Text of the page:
Shortly before noon prayer, I headed in the direction of the location the protest was before it was attacked, the Shoban El Moslimeen area. There, different groups of men, about a handful in each group, stood at different intersections to try to hold back any attack by the security forces. The stinging smell of teargas was still in the air.
Security forces had taken over the coastal road, and state-sponsored thugs were attempting to move in from a more inland street. For a while, the state forces remained standing, firing teargas at varying intervals. The protestors resorted to Coca-Cola on the skin and in the eyes, and burning tree branches and shrub to counter the burning effect of teargas.
Then things took a turn for the worse. The security forces began to move in and live ammunition was used.
I had just returned to the group at the Shoban El Moslimeen area from walking along the tram road to see how the other groups were doing, and to see how many were actually there and for how long these checkpoints stretched. I had to duck and crouch behind a cement wall of a tram station. Bullets chipped at the brown cement and whizzed just above me.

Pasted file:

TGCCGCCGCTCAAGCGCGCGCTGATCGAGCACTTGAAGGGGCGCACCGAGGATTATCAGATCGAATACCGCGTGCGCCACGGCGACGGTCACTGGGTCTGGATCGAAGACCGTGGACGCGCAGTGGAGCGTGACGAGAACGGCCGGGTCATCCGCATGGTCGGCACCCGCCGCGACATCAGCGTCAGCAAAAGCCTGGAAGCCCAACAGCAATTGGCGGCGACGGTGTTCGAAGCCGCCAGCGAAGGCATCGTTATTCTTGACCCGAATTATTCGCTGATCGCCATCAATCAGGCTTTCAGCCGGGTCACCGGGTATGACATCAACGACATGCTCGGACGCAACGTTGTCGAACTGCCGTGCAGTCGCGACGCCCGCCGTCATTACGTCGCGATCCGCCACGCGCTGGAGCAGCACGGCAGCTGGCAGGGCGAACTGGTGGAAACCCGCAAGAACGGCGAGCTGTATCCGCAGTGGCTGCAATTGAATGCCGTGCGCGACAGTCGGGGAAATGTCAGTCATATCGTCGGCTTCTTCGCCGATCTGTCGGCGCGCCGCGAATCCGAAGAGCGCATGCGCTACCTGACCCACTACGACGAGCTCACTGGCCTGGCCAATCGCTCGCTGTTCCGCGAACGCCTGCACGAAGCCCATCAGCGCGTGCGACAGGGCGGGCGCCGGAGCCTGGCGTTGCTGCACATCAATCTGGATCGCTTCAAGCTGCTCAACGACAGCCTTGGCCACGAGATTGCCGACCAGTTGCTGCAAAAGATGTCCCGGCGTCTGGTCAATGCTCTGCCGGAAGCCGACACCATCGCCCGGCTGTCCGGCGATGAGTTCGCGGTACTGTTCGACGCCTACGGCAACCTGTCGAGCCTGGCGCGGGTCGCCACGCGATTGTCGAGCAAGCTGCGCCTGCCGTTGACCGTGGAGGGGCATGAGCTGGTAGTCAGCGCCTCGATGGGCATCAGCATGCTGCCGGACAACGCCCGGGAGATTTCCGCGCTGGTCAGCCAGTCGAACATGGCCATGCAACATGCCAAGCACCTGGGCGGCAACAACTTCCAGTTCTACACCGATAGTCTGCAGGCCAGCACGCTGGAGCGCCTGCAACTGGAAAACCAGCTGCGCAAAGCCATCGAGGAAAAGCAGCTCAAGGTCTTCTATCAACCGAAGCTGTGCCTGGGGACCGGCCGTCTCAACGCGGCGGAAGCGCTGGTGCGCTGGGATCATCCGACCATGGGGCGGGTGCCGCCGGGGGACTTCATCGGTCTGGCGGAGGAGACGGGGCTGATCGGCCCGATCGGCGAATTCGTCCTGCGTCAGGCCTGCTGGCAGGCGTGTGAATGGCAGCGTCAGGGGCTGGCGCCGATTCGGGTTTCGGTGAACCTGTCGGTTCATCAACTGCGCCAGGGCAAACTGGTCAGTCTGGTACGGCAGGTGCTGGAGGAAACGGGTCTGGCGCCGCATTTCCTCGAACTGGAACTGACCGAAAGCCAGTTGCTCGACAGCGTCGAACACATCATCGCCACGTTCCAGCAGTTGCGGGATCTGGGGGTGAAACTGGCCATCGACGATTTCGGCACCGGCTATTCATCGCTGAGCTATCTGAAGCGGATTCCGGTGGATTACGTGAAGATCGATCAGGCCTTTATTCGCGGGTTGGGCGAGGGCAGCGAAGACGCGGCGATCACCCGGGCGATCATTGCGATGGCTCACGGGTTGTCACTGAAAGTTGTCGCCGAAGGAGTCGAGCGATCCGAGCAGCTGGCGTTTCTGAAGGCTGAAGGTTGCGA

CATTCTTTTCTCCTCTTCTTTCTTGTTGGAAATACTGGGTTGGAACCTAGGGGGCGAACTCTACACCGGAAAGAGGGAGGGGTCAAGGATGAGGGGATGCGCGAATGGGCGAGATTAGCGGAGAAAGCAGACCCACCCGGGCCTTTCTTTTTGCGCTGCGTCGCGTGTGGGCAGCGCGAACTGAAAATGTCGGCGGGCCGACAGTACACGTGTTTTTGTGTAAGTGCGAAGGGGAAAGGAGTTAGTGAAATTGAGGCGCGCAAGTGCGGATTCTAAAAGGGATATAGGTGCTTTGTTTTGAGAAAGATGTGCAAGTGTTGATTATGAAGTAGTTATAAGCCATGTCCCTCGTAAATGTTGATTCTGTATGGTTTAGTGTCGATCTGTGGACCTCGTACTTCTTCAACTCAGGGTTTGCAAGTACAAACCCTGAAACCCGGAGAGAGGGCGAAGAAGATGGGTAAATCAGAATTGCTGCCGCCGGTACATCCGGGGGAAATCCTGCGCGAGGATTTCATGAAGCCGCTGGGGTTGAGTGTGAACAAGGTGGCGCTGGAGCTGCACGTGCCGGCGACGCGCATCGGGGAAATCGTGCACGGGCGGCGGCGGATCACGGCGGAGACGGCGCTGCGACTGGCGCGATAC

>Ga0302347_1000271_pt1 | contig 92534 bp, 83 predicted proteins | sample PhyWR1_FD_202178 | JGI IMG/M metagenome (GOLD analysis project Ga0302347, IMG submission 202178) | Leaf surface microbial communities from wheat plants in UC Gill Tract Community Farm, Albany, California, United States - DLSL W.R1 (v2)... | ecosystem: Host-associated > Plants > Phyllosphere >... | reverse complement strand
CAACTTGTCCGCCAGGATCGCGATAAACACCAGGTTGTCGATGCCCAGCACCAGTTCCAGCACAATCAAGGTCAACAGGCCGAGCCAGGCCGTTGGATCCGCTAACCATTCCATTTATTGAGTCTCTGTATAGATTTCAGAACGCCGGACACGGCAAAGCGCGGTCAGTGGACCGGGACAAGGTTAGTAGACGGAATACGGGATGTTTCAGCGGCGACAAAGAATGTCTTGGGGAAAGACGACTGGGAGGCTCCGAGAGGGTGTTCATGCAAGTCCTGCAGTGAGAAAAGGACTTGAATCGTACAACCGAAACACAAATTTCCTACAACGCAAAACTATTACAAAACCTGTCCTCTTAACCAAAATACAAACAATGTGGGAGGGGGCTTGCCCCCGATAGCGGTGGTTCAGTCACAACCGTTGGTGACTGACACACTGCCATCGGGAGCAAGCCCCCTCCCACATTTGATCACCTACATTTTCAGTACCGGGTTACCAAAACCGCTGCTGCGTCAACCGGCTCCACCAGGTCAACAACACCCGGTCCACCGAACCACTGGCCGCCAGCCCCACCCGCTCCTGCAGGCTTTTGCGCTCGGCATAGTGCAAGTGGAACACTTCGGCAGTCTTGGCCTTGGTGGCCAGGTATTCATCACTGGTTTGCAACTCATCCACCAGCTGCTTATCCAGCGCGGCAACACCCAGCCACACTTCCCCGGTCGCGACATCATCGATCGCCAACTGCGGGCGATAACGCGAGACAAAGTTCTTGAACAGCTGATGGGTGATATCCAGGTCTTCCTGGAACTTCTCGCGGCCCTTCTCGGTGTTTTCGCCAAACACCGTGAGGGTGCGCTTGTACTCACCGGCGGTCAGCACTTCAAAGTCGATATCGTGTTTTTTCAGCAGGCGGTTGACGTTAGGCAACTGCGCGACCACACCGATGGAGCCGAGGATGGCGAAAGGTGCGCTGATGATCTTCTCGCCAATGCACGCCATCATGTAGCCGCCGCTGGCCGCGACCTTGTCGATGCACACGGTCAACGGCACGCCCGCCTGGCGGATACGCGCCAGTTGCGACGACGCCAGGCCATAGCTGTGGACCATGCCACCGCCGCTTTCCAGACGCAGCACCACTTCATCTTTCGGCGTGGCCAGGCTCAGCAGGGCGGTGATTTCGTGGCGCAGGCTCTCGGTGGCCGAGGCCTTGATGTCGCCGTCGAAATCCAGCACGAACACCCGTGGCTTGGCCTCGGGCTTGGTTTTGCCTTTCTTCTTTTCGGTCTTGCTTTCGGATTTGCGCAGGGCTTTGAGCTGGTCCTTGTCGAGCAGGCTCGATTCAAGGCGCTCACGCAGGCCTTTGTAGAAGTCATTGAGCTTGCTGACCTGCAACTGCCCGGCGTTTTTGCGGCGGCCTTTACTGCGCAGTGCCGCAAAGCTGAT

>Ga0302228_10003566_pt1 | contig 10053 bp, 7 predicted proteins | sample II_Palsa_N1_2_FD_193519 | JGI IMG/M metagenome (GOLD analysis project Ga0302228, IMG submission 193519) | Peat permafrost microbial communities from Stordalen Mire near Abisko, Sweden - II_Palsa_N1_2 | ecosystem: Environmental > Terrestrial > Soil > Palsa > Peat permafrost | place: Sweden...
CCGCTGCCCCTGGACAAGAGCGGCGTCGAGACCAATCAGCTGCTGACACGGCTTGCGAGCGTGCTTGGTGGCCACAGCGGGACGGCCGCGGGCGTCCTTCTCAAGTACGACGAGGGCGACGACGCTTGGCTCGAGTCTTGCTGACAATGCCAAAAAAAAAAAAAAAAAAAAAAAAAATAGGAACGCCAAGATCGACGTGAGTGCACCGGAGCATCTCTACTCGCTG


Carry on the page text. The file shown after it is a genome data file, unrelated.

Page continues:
They continued firing and attempting to push in for approximately three hours. A constant bombardment of live ammunition for almost 180 minutes was something I had never experienced before nor seen throughout the Egyptian revolution. Each moment would pass painstakingly slowly, and I would always wonder if I should remain there or find a way back home.
The concept of morale is something that is only truly experienced, understood, and felt by anyone who has actually been in a conflict such as this. At that moment, we were physically at a weaker position and could have easily been killed, butchered, or arrested. We could have easily been a figure in the statistics of the events of that day. Now, upon reflecting on the events of that day, one verse from the Quran truly addresses the feelings of anyone in a similar position.
وَاذْكُرُوا إِذْ أَنتُمْ قَلِيلٌ مُّسْتَضْعَفُونَ فِي الْأَرْضِ تَخَافُونَ أَن يَتَخَطَّفَكُمُ النَّاسُ (سورة الأنفال – 26)
And remember when you were few, deemed weak in the land, fearing lest people might carry you off by force. (Al-Anfal: 26)